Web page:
Americans Nearing Retirement Face a Growing Threat: Their Mortgage


NEW YORK (MainStreet) — Strapped by crushing credit card debt and massive student loans, Millennials and Gen X-ers struggle to afford suitable housing. While this is often cited as the plight of under-40 adults, Americans 65 and older are facing the same challenge – with little time to seek a solution.

Also See: Banks Are Making It Easier to Get a Mortgage

The Consumer Financial Protection Bureau (CFPB) says that while older consumers have the highest homeownership rate among all age groups, they are facing greater mortgage debt, less affordable housing and a growing risk of foreclosure.

Based on data from the Census Bureau, the Federal Reserve and consumer complaints submitted to the CFPB, the study finds the percentage of adults 65 and older carrying mortgage debt increased from 22% to 30% from 2001 to 2011. Mortgage balances for the same period grew 82% -- from about $43,300 to $79,000. For senior Americans aged 75 and older, the mortgage debt rate more than doubled, from 8.4% to 21.2%.

"A home can be a place of security for older Americans in their retirement years – a roof over their heads as well as a valuable asset," said CFPB director Richard Cordray. "But as more seniors carry significant mortgages into retirement, they put themselves at risk of losing their nest eggs and their homes."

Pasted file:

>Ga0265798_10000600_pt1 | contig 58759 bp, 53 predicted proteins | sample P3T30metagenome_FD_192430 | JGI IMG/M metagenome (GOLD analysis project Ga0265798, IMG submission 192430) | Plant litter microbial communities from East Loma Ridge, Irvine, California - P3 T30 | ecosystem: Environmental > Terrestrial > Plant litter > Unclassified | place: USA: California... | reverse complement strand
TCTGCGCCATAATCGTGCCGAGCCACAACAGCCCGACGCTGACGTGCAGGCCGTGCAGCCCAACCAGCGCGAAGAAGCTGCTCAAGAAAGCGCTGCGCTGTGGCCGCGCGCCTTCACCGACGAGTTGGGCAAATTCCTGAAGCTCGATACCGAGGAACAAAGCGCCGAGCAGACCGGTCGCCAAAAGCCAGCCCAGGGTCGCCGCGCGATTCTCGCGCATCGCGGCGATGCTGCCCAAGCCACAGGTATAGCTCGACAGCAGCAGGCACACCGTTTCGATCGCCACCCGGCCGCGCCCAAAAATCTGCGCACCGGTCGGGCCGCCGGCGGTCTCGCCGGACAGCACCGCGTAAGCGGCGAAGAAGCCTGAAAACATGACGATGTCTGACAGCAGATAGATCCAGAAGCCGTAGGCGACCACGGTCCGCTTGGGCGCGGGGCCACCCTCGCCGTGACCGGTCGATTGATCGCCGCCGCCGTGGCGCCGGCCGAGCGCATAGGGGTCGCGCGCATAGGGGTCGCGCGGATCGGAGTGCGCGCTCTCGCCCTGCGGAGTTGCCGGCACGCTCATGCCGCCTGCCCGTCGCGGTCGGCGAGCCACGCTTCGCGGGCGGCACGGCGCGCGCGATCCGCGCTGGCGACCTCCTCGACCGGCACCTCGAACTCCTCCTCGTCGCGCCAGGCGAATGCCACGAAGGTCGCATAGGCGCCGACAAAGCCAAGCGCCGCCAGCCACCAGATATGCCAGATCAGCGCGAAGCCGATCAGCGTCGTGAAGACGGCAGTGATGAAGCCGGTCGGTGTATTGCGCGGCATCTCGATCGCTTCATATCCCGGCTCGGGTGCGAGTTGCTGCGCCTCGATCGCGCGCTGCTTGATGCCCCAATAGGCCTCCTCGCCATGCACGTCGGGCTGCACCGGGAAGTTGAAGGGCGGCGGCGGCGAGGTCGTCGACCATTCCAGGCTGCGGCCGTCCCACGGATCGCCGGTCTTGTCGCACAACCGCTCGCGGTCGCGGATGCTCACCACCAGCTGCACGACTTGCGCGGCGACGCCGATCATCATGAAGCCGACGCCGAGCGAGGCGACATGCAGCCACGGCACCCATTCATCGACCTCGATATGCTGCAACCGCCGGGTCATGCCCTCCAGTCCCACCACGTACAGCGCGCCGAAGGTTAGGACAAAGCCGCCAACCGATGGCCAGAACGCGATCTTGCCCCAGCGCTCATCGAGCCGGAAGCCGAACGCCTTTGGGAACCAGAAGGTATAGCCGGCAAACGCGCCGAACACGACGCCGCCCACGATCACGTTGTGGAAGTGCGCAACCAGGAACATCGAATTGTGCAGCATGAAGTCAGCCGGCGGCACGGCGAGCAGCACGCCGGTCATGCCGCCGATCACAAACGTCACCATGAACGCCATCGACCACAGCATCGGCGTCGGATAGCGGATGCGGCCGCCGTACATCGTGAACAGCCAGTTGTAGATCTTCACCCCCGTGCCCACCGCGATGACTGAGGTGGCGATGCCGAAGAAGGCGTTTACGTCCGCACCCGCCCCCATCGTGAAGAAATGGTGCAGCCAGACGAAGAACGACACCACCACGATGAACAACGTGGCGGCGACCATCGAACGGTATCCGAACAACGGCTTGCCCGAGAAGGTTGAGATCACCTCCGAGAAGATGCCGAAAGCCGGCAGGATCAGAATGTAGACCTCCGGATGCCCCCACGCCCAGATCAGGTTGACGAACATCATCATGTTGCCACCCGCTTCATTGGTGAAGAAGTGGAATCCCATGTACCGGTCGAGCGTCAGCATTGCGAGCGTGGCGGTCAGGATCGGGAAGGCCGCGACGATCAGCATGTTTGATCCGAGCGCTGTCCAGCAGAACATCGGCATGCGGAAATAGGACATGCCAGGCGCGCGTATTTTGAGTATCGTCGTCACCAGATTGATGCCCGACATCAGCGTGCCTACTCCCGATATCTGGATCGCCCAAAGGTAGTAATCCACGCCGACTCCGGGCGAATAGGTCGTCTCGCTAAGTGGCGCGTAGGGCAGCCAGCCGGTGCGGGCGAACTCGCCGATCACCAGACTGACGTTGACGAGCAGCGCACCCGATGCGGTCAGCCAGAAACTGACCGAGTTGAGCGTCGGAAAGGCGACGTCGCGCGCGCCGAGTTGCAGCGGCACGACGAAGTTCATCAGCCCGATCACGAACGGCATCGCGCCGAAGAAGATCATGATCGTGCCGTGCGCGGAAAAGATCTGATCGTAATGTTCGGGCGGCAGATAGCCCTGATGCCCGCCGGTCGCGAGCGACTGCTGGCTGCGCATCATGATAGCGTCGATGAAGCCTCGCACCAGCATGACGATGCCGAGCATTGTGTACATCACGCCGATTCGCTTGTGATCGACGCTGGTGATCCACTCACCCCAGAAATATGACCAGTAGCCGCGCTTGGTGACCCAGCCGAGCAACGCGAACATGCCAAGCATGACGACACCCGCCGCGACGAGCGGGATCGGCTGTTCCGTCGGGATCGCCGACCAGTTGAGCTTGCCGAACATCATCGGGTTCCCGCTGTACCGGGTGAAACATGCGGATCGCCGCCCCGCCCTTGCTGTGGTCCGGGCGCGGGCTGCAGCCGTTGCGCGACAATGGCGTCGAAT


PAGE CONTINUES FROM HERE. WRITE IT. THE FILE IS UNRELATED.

Also See: Mortgage Rates Have Stayed Low, So Should You Make Extra Principal Payments

The CFPB says the problem can be traced back to the refinancing boom of the early 2000s, as well as a general trend to buy a first home later in life, financing with a smaller down payment and tapping home equity through loans and lines of credit.

"In general, older consumers are carrying more debt, including mortgage, credit card, and even student loan debt, into their retirement years than in previous decades," the report states. "Mortgage debt, the largest debt that older consumers carry, is the key driver of this trend. Today, compared to a decade ago, fewer older homeowners own their home outright. Rising mortgage debt is threatening the retirement security of millions of older Americans."

More than half of retired homeowners spend nearly one-third (30%) of their total income on housing related costs. Delinquencies and foreclosures among older Americans have increased five-fold since the financial crisis, according to the CFPB.

"Older consumers complain that their overall debt burden often led to their mortgage default," the report says. "Many talk about the challenge of living on a fixed or limited income due to unemployment, poor health, or the exhaustion of retirement savings."

Also See: Mortgage Rates Are Still Attractive to Homebuyers

Paying off a mortgage prior to retirement can make a huge difference in the financial security of older Americans. In 2011, older homeowners with a mortgage spent $800 more per month (a median of $1,257) on housing than seniors without a mortgage ($434).

--Written by Hal M. Bundrick for MainStreet

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